that fell from the rich man’s table.
Dogs even used to come and lick his sores.
When the poor man died,
he was carried away by angels to the bosom of Abraham.
The rich man also died and was buried,
and from the netherworld, where he was in torment,
he raised his eyes and saw Abraham far off
and Lazarus at his side.
And he cried out, ‘Father Abraham, have pity on me.
Send Lazarus to dip the tip of his finger in water and cool my tongue,
for I am suffering torment in these flames.’
‘My child, remember that you received
what was good during your lifetime
while Lazarus likewise received what was bad;
but now he is comforted here, whereas you are tormented.
Moreover, between us and you a great chasm is established
to prevent anyone from crossing who might wish to go
from our side to yours or from your side to ours.’
He said, ‘Then I beg you, father,
send him to my father’s house, for I have five brothers,
so that he may warn them,
lest they too come to this place of torment.’
But Abraham replied, ‘They have Moses and the prophets.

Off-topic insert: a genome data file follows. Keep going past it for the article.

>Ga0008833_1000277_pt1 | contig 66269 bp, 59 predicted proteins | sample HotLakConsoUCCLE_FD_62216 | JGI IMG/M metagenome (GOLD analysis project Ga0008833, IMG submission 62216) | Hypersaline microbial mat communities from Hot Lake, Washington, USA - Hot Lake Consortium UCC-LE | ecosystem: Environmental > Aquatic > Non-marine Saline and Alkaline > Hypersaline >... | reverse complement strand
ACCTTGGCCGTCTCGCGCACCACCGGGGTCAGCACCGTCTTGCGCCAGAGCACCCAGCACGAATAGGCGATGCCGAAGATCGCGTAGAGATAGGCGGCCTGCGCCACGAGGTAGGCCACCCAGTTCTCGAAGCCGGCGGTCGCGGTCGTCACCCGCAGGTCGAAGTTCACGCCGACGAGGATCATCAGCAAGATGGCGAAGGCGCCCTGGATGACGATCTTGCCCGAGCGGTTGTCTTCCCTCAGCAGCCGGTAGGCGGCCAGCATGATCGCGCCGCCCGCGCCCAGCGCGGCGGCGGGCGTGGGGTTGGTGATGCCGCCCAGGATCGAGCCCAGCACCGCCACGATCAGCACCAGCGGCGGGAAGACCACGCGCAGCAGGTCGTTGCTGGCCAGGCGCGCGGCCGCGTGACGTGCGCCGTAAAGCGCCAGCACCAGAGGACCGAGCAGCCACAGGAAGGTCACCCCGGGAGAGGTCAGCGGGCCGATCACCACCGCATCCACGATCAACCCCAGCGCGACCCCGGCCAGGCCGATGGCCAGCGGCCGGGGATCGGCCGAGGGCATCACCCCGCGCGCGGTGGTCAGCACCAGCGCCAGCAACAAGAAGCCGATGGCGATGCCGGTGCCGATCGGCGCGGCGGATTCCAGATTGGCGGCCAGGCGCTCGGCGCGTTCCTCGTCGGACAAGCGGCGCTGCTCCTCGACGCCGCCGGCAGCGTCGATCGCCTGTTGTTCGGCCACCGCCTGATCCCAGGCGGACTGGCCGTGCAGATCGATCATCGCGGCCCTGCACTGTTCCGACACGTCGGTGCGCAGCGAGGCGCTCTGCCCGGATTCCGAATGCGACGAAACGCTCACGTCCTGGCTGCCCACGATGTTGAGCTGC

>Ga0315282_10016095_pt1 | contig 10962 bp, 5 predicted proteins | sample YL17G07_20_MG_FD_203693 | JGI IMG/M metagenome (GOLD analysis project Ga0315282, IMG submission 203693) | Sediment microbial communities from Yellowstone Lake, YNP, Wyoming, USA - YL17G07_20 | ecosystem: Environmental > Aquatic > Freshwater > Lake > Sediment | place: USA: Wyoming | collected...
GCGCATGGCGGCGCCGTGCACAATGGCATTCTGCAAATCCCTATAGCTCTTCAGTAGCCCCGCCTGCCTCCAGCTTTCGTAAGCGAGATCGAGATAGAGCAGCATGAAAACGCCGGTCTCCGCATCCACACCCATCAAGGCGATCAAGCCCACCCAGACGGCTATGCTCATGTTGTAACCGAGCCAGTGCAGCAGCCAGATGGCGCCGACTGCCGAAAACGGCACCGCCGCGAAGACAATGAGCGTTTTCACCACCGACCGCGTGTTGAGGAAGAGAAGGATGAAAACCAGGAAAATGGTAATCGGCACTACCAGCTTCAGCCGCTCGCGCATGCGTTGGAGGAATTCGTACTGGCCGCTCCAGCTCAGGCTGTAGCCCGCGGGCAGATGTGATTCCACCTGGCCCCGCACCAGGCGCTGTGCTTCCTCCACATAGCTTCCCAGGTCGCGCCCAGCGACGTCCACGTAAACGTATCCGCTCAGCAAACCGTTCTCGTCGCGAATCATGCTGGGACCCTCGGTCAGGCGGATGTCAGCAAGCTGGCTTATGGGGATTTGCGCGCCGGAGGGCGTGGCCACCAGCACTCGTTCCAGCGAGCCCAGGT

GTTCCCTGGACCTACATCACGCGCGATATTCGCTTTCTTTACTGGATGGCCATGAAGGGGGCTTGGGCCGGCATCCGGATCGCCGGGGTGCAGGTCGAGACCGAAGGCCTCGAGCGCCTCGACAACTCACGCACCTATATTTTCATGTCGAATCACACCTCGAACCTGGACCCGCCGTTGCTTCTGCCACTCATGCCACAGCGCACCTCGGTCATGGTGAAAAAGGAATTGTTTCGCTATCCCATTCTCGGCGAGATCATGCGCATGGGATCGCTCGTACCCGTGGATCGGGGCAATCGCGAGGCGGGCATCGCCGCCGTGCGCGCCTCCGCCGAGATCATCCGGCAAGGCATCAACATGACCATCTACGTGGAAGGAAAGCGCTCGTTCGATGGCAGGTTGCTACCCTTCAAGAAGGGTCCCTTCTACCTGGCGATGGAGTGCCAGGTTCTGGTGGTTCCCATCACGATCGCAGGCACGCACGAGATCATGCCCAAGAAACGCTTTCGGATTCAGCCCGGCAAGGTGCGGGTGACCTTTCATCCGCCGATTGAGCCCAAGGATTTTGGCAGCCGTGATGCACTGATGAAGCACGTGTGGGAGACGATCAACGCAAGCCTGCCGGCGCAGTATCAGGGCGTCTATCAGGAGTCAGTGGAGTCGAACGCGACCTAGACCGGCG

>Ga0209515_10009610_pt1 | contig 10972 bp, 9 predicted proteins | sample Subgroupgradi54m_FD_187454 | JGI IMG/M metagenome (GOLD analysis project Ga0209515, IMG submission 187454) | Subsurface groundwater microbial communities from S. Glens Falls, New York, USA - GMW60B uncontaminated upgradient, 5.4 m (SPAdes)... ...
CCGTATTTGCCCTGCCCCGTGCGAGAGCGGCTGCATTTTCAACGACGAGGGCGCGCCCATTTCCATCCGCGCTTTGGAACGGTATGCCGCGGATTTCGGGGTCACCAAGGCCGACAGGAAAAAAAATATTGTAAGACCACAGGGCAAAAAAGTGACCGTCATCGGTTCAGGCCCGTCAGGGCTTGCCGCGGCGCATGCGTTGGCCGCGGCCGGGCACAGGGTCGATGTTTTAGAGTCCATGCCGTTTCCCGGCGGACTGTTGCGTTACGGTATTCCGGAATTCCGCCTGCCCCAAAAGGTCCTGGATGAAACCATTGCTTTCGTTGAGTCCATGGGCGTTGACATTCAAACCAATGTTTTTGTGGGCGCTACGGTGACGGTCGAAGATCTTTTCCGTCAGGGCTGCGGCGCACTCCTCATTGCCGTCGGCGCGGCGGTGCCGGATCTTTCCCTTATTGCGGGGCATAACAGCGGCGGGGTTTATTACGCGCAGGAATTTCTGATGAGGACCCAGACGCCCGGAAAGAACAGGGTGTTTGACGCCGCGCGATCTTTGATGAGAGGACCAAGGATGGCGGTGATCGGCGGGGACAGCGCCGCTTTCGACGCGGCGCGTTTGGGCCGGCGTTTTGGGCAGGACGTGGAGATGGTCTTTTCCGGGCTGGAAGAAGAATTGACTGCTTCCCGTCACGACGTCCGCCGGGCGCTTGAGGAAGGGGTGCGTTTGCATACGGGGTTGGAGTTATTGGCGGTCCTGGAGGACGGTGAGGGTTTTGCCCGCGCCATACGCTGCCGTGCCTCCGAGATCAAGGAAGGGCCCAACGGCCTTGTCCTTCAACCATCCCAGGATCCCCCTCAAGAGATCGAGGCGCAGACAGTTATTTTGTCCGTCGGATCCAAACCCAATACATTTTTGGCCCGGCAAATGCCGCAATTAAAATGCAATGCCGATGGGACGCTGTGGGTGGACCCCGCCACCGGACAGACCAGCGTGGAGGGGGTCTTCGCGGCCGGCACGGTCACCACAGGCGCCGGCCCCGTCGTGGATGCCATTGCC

Let them listen to them.’
He said, ‘Oh no, father Abraham,
but if someone from the dead goes to them, they will repent.’
Then Abraham said, ‘If they will not listen to Moses and the prophets,
neither will they be persuaded if someone should rise from the dead.'”
CATECHISM OF THE CATHOLIC CHURCH (CCC)
CCC 336 From its beginning until death, human life is surrounded by their watchful care and intercession.1 “Beside each believer stands an angel as protector and shepherd leading him to life.”2 Already here on earth the Christian life shares by faith in the blessed company of angels and men united in God.
CCC 633 Scripture calls the abode of the dead, to which the dead Christ went down, “hell” – Sheol in Hebrew or Hades in Greek – because those who are there are deprived of the vision of God.3 Such is the case for all the dead, whether evil or righteous, while they await the Redeemer: which does not mean that their lot is identical, as Jesus shows through the parable of the poor man Lazarus who was received into “Abraham’s bosom”:4 “It is precisely these holy souls, who awaited their Savior in Abraham’s bosom, whom Christ the Lord delivered when he descended into hell.”5 Jesus did not descend into hell to deliver the damned, nor to destroy the hell of damnation, but to free the just who had gone before him.6